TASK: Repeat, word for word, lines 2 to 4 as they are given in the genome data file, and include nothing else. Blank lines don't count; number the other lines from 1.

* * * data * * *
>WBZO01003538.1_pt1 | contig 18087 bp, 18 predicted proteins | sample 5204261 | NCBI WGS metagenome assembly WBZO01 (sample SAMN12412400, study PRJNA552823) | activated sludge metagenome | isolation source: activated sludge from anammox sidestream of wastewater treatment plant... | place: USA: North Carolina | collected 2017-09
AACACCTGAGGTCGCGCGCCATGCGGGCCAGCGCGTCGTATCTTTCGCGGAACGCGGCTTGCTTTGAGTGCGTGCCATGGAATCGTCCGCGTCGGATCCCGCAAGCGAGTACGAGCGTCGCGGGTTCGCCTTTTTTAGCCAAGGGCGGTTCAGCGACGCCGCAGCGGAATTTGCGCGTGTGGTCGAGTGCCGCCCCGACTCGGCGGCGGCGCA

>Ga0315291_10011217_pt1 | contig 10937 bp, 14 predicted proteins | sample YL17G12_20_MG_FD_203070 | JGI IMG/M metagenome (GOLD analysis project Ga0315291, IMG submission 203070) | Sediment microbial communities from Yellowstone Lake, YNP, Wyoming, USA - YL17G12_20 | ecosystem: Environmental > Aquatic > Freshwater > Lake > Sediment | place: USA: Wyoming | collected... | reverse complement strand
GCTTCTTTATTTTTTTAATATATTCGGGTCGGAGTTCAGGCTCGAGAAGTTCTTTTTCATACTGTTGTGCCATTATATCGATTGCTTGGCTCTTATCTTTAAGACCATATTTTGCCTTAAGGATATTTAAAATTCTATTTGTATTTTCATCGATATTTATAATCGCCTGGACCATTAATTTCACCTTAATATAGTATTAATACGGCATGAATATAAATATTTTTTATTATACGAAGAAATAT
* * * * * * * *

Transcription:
AACACCTGAGGTCGCGCGCCATGCGGGCCAGCGCGTCGTATCTTTCGCGGAACGCGGCTTGCTTTGAGTGCGTGCCATGGAATCGTCCGCGTCGGATCCCGCAAGCGAGTACGAGCGTCGCGGGTTCGCCTTTTTTAGCCAAGGGCGGTTCAGCGACGCCGCAGCGGAATTTGCGCGTGTGGTCGAGTGCCGCCCCGACTCGGCGGCGGCGCA

>Ga0315291_10011217_pt1 | contig 10937 bp, 14 predicted proteins | sample YL17G12_20_MG_FD_203070 | JGI IMG/M metagenome (GOLD analysis project Ga0315291, IMG submission 203070) | Sediment microbial communities from Yellowstone Lake, YNP, Wyoming, USA - YL17G12_20 | ecosystem: Environmental > Aquatic > Freshwater > Lake > Sediment | place: USA: Wyoming | collected... | reverse complement strand
GCTTCTTTATTTTTTTAATATATTCGGGTCGGAGTTCAGGCTCGAGAAGTTCTTTTTCATACTGTTGTGCCATTATATCGATTGCTTGGCTCTTATCTTTAAGACCATATTTTGCCTTAAGGATATTTAAAATTCTATTTGTATTTTCATCGATATTTATAATCGCCTGGACCATTAATTTCACCTTAATATAGTATTAATACGGCATGAATATAAATATTTTTTATTATACGAAGAAATAT